Albert Einstein’s parents were assimilated German Jews who considered themselves “Israelites,” which was typical of westernized Jews in Germany in the late 19th and early 20th centuries. Einstein, who was born in 1879, did not have a bar mitzvah, though as a young man he did show a keen interest in religion and for a time adhered to Jewish dietary rules.
After spending more than two decades studying and working in Switzerland, where he developed his theory of general relativity, he returned to Berlin in 1914. He accepted a position as the director of the Kaiser Wilhelm Institute for Physics, where he would remain until he was forced to flee to the United States in 1933 following the Nazi’s rise to power.
In Switzerland, as he later admitted in a 1921 interview, he was ambivalent about his Jewish heritage. “There was nothing in my life that would have stirred my Jewish feeling or stimulated it,” he said. Yet in Berlin during and after World War I , he was confronted with anti-Semitism. It was then that Einstein began to reflect more seriously on his Jewish identity and write about it.
Tracking his Jewish and Zionist awakening online is now possible, owing to the recent digitization (and translation from German to English) of thousands of his letters and papers – a joint effort between the Hebrew University, which Einstein helped found in 1918 and where the Albert Einstein Archives are located; Princeton University, where he taught after he came to the United States; and the California Institute of Technology.
In a newspaper article published at the end of 1919, Einstein denounced the widely held right-wing propaganda that Germany’s approximately 30,000 east European Jews were “black marketers, Bolsheviks [and] elements that are averse to work.” The agitation against these Jews that called for their expulsion, he asserted, “raises the suspicion that calm judgment is being dimmed by strong anti-Semitic instincts.”
In another unpublished article he penned in the spring of 1920, he was more critical of German Jews like his parents, those who perceived themselves to be “German citizens” of the “Mosaic faith.” To Einstein there was “something comical, even tragicomical in this designation.” In a world in which “race” and nationalism were powerful concepts, he believed strongly that there was a “Jewish nationality” that defined Jews, no matter what their socio-economic status. And pretending otherwise was “useless and morally questionable,” in his view. Moreover, at the time it was a no-win situation since, as he put it, “anti-Semites have no intention of clearly distinguishing between eastern European and western European Jews as some western European Jews might wish.”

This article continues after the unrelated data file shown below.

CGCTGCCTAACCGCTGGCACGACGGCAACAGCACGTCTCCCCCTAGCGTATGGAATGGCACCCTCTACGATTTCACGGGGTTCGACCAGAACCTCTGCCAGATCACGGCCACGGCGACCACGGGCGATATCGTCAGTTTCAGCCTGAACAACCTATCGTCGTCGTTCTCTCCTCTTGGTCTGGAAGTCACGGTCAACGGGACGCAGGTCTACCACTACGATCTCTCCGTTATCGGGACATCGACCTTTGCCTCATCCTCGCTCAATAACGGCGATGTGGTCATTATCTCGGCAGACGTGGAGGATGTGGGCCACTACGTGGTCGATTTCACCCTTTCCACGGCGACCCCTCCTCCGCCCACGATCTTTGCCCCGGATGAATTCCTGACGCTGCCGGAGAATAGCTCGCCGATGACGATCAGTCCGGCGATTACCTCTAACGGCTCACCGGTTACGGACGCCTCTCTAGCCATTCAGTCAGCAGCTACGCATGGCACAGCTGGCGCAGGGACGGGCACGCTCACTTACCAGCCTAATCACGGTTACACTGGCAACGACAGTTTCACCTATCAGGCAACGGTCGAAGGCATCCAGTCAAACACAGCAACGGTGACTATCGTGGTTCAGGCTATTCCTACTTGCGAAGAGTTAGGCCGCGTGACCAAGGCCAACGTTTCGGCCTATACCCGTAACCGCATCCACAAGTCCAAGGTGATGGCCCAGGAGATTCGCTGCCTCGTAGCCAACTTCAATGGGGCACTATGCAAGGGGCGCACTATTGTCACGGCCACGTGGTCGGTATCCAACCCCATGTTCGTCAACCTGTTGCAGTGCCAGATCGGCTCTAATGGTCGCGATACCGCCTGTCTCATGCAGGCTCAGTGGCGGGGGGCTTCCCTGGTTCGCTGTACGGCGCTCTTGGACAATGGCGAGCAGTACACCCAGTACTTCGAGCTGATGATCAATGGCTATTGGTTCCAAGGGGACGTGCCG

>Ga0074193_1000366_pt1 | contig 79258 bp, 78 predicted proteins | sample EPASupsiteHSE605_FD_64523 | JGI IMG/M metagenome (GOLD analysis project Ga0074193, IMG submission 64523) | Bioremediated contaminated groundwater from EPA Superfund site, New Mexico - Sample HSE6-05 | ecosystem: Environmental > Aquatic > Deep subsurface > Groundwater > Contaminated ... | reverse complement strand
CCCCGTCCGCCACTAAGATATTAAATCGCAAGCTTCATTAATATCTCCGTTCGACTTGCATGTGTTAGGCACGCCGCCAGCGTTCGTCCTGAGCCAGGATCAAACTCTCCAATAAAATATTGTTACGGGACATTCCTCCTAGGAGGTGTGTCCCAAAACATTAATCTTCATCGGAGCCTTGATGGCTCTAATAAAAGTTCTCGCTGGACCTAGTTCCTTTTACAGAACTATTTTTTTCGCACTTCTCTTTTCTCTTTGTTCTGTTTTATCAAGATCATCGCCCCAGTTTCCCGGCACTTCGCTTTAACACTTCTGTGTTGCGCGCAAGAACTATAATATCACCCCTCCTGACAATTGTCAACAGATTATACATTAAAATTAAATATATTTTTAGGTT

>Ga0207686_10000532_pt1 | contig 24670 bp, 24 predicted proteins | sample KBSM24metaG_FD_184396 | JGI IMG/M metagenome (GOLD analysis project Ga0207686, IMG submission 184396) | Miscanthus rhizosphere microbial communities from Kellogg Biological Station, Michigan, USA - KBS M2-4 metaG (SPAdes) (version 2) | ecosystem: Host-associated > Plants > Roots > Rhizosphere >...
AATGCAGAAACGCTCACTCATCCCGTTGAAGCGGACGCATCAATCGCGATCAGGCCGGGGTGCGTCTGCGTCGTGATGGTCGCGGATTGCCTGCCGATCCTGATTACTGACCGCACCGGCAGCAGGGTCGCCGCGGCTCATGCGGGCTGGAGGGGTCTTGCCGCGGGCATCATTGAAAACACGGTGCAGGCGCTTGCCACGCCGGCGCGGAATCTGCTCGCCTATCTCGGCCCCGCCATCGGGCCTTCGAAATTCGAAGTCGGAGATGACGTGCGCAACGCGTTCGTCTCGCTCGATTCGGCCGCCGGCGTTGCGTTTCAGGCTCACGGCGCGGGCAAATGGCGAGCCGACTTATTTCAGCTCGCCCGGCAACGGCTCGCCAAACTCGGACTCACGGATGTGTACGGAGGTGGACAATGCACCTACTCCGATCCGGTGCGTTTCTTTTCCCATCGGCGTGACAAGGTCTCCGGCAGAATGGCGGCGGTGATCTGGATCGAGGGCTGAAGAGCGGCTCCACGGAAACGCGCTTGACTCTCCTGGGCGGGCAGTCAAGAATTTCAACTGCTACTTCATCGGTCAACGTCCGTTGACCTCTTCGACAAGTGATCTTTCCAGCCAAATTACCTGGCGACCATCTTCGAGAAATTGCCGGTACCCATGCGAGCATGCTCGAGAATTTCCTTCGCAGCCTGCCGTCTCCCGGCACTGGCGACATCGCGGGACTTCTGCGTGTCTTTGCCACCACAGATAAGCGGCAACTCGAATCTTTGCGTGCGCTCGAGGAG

Einstein was initially indifferent to Zionism and at one point scorned Zionists as a “small band of impractical people that strike one as medieval.” Yet like Theodor Herzl, who wrote in 1895 that “only anti-Semitism” had made him a Jew, Einstein, too, was drawn to the movement as a backlash against anti-Semitism and as a necessity for Jewish survival.
“I am not a Jew in the sense that I would demand the preservation of the Jewish or any other nationality as an end in itself,” he explained in 1921. “I rather see Jewish nationality as a fact, and I believe every Jew must draw the consequences from this fact. I consider raising Jewish self-confidence necessary, also in the interest of a normal living together with non-Jews. This is the major motive of my joining the Zionist movement…The founding of a free Jewish community structure in Palestine will again put Jewish people in a position where they can unencumbered fully uphold their creative capabilities.”
By then, he had concluded that European Jews needed access to higher education, and if that was not possible in Europe, then a university in Jerusalem was a necessity. And more significantly, that fostering Jewish pride was essential. “We Jews need a revival of the feeling of community in order to preserve or rather regain a dignified existence,” he wrote to a friend in November 1929. “I see in Zionism the only effort which leads us closer to this goal.”
Historian Allan Levine’s most recent book is Toronto: Biography of a City.